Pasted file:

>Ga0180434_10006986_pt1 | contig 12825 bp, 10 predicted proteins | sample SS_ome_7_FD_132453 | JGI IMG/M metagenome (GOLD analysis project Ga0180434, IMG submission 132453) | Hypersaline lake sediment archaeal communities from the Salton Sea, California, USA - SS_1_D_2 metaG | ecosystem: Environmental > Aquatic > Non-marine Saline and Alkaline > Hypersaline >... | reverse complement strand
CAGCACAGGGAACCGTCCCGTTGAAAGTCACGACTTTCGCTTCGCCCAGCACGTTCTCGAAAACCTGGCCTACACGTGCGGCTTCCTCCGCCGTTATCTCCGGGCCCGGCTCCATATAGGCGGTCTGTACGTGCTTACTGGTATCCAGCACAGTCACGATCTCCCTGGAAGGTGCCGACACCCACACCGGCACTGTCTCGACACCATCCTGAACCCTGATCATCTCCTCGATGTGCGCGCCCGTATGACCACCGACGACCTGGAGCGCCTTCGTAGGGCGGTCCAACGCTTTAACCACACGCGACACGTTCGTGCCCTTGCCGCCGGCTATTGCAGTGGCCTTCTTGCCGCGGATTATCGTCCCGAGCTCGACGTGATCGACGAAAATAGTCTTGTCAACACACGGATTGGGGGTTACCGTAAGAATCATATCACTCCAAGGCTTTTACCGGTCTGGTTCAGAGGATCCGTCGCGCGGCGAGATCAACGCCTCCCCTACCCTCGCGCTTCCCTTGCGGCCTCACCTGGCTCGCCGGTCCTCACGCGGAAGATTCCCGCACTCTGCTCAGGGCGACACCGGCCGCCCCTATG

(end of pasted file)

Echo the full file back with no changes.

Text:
>Ga0180434_10006986_pt1 | contig 12825 bp, 10 predicted proteins | sample SS_ome_7_FD_132453 | JGI IMG/M metagenome (GOLD analysis project Ga0180434, IMG submission 132453) | Hypersaline lake sediment archaeal communities from the Salton Sea, California, USA - SS_1_D_2 metaG | ecosystem: Environmental > Aquatic > Non-marine Saline and Alkaline > Hypersaline >... | reverse complement strand
CAGCACAGGGAACCGTCCCGTTGAAAGTCACGACTTTCGCTTCGCCCAGCACGTTCTCGAAAACCTGGCCTACACGTGCGGCTTCCTCCGCCGTTATCTCCGGGCCCGGCTCCATATAGGCGGTCTGTACGTGCTTACTGGTATCCAGCACAGTCACGATCTCCCTGGAAGGTGCCGACACCCACACCGGCACTGTCTCGACACCATCCTGAACCCTGATCATCTCCTCGATGTGCGCGCCCGTATGACCACCGACGACCTGGAGCGCCTTCGTAGGGCGGTCCAACGCTTTAACCACACGCGACACGTTCGTGCCCTTGCCGCCGGCTATTGCAGTGGCCTTCTTGCCGCGGATTATCGTCCCGAGCTCGACGTGATCGACGAAAATAGTCTTGTCAACACACGGATTGGGGGTTACCGTAAGAATCATATCACTCCAAGGCTTTTACCGGTCTGGTTCAGAGGATCCGTCGCGCGGCGAGATCAACGCCTCCCCTACCCTCGCGCTTCCCTTGCGGCCTCACCTGGCTCGCCGGTCCTCACGCGGAAGATTCCCGCACTCTGCTCAGGGCGACACCGGCCGCCCCTATG